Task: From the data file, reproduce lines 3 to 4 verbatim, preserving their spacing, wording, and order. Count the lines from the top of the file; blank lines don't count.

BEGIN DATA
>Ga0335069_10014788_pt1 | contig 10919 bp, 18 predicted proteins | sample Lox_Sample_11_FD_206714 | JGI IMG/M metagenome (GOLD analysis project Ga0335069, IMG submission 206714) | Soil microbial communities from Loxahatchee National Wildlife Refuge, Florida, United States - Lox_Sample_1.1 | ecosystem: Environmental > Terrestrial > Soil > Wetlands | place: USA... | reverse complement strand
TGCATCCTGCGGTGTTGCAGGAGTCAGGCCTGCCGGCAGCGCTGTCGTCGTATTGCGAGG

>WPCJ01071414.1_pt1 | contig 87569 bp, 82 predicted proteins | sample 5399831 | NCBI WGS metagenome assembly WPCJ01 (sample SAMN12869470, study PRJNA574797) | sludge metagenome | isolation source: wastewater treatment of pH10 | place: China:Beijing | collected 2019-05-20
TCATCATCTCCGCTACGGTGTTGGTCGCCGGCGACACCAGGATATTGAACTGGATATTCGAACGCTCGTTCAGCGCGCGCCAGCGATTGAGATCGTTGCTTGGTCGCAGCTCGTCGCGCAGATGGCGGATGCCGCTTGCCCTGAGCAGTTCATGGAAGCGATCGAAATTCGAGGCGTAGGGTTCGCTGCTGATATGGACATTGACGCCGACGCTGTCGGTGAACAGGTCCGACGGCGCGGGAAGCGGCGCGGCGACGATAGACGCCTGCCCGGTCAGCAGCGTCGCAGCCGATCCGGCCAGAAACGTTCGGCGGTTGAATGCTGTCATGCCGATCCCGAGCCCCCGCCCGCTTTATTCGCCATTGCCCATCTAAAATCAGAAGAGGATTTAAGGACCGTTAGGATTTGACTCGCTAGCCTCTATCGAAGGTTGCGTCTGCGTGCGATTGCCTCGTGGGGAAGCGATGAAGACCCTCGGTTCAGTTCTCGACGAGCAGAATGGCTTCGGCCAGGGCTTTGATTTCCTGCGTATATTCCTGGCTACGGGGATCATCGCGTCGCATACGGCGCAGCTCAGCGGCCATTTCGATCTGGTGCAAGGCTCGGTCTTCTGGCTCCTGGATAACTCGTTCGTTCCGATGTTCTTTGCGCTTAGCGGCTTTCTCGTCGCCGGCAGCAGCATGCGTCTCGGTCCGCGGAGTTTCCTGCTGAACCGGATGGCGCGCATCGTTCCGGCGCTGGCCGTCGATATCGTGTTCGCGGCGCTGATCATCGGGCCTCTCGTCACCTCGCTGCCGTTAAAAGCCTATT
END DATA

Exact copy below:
>WPCJ01071414.1_pt1 | contig 87569 bp, 82 predicted proteins | sample 5399831 | NCBI WGS metagenome assembly WPCJ01 (sample SAMN12869470, study PRJNA574797) | sludge metagenome | isolation source: wastewater treatment of pH10 | place: China:Beijing | collected 2019-05-20
TCATCATCTCCGCTACGGTGTTGGTCGCCGGCGACACCAGGATATTGAACTGGATATTCGAACGCTCGTTCAGCGCGCGCCAGCGATTGAGATCGTTGCTTGGTCGCAGCTCGTCGCGCAGATGGCGGATGCCGCTTGCCCTGAGCAGTTCATGGAAGCGATCGAAATTCGAGGCGTAGGGTTCGCTGCTGATATGGACATTGACGCCGACGCTGTCGGTGAACAGGTCCGACGGCGCGGGAAGCGGCGCGGCGACGATAGACGCCTGCCCGGTCAGCAGCGTCGCAGCCGATCCGGCCAGAAACGTTCGGCGGTTGAATGCTGTCATGCCGATCCCGAGCCCCCGCCCGCTTTATTCGCCATTGCCCATCTAAAATCAGAAGAGGATTTAAGGACCGTTAGGATTTGACTCGCTAGCCTCTATCGAAGGTTGCGTCTGCGTGCGATTGCCTCGTGGGGAAGCGATGAAGACCCTCGGTTCAGTTCTCGACGAGCAGAATGGCTTCGGCCAGGGCTTTGATTTCCTGCGTATATTCCTGGCTACGGGGATCATCGCGTCGCATACGGCGCAGCTCAGCGGCCATTTCGATCTGGTGCAAGGCTCGGTCTTCTGGCTCCTGGATAACTCGTTCGTTCCGATGTTCTTTGCGCTTAGCGGCTTTCTCGTCGCCGGCAGCAGCATGCGTCTCGGTCCGCGGAGTTTCCTGCTGAACCGGATGGCGCGCATCGTTCCGGCGCTGGCCGTCGATATCGTGTTCGCGGCGCTGATCATCGGGCCTCTCGTCACCTCGCTGCCGTTAAAAGCCTATT